Speaking from the Elysee palace, Mr Hollande said Ms Le Pen's platform of pulling out of the euro would devastate the country's economy and threaten French liberty.
He said the far-right would "deeply divide France" at a time when the terror threat requires "solidarity" and "cohesion".
Mr Macron and Ms Le Pen, leader of the National Front, will go head-to-head on 7 May after taking the top two places in the first round.
Opinion polls indicate Mr Macron, who has never held elected office, will take at least 61 per cent of the vote against Ms Le Pen after two defeated rivals pledged to back him to thwart her eurosceptic, anti-immigrant platform.
Mr Hollande, a Socialist nearing the end of five years of unpopular rule, threw his weight behind his former economy minister in a televised address, saying Ms Le Pen's policies were divisive and stigmatised sections of the population.
"The presence of the far-right in the second round is a risk for the country," he said. "What is at stake is France's make-up, its unity, its membership of Europe and its place in the world."
Global markets reacted with relief to Sunday's vote, which broke the dominance of established parties of the centre-left and centre-right but still left the most market-friendly and internationally-minded of the remaining contenders in pole position to become France's next leader.
Opening the battle for second-round votes, Ms Le Pen highlighted the continuing threat of Islamist militancy, which has claimed more than 230 lives in France since 2015, saying Mr Macron was "to say the least, weak" on the issue.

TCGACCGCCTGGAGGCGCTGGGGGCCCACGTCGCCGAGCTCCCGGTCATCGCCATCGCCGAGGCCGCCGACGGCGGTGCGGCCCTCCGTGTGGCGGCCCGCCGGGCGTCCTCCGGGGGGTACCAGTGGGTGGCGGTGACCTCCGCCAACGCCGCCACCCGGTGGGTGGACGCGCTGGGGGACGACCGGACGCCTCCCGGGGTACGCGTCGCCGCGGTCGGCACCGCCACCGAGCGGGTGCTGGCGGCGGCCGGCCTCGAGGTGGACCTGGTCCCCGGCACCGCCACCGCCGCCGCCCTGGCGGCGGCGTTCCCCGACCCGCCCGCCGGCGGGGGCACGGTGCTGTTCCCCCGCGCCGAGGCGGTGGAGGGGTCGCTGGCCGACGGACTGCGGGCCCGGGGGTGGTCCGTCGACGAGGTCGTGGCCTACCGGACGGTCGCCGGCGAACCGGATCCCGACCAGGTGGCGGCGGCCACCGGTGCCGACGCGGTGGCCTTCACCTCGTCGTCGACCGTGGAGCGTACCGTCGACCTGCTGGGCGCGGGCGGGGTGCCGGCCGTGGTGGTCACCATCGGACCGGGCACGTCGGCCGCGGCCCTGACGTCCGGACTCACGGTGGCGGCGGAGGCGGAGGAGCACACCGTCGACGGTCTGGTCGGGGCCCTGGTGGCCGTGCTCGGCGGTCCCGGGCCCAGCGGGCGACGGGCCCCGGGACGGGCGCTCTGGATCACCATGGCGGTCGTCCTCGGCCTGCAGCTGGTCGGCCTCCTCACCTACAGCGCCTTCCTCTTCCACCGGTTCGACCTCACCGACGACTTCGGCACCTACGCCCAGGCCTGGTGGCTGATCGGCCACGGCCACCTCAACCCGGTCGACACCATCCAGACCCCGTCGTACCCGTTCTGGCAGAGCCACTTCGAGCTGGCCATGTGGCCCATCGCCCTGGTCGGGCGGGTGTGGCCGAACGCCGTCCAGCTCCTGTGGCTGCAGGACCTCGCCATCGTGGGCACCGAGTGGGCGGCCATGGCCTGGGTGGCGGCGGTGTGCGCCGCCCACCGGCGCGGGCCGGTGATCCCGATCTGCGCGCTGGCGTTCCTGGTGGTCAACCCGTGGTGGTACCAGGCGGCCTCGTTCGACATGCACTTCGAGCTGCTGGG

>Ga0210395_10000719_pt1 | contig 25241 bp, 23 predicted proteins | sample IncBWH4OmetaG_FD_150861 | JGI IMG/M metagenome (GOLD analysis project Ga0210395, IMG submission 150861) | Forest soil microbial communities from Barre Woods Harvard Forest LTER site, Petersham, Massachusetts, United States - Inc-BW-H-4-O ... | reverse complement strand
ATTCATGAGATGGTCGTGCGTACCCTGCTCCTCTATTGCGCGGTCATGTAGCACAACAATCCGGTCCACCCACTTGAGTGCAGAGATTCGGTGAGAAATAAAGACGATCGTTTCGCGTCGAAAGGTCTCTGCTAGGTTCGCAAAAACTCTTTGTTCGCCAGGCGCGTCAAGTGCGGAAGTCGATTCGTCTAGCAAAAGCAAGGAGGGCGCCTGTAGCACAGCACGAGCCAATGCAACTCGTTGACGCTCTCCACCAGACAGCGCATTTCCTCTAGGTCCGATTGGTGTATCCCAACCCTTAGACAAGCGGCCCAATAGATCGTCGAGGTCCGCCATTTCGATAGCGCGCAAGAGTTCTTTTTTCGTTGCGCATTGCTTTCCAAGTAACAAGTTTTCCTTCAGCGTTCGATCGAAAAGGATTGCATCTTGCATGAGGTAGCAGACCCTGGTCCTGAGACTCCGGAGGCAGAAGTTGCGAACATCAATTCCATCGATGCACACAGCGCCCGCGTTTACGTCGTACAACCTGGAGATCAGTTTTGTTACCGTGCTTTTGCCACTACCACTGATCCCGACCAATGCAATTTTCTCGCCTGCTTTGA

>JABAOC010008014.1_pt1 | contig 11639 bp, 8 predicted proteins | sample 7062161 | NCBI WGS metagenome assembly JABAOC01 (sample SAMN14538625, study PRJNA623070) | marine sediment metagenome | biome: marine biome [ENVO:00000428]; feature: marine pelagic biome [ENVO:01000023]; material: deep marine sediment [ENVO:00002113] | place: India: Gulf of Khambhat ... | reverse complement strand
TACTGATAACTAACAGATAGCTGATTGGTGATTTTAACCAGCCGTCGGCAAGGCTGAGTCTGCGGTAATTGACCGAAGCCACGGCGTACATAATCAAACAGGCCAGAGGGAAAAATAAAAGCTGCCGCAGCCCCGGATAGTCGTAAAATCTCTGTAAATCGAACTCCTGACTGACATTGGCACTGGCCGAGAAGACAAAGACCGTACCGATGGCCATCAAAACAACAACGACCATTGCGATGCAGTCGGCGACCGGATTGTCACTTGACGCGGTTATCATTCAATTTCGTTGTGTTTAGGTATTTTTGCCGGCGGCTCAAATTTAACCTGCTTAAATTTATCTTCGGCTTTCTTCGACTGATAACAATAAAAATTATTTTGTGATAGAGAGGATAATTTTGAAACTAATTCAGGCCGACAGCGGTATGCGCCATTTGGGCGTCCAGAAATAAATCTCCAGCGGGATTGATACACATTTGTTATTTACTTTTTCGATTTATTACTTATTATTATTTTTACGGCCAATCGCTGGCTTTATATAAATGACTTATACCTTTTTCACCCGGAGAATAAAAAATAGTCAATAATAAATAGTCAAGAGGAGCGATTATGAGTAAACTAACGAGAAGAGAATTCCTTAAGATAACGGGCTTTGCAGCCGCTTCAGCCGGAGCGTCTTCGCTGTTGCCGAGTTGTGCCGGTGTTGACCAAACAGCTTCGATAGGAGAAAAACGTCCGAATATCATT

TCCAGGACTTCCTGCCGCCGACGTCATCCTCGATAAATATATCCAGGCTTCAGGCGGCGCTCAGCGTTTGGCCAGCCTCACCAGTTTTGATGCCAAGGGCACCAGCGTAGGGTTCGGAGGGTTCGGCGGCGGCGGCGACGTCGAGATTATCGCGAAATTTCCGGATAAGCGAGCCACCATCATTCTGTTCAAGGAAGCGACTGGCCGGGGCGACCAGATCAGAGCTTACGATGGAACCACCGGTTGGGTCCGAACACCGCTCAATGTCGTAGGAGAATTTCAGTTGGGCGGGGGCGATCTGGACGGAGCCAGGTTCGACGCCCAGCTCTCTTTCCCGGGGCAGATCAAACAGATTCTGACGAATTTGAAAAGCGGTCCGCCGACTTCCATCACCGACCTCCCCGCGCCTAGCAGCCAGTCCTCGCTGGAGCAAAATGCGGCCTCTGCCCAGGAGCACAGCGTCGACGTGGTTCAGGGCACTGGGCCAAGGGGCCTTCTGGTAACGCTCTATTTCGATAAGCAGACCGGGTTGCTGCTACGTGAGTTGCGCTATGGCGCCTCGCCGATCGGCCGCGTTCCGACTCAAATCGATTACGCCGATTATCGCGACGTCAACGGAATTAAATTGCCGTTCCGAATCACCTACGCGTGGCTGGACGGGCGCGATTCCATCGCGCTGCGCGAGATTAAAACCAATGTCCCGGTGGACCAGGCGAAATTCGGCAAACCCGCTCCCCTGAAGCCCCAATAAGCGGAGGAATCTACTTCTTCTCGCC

Ms Le Pen has promised to suspend the EU's open-border agreement on France's frontiers and expel foreigners who are on the watch lists of intelligence services.
Mr Macron's internal security programme calls for 10,000 more police officers, and 15,000 new prison places, and he has recruited a number of security experts to his entourage.
However, opinion polls over the course of the campaign have consistently found voters to be more concerned about the economy and the trustworthiness of politicians.
Whichever candidate wins on 7 May will need to try to build a majority six weeks later in a parliament where the National Front currently has only two seats and Mr Macron's year-old En Marche! (Onwards!) movement has none.
Mr Macron has already enlisted some 50 sitting Socialist MPs to his cause, as well as a number of centrist party grandees.
Additional reporting by agencies
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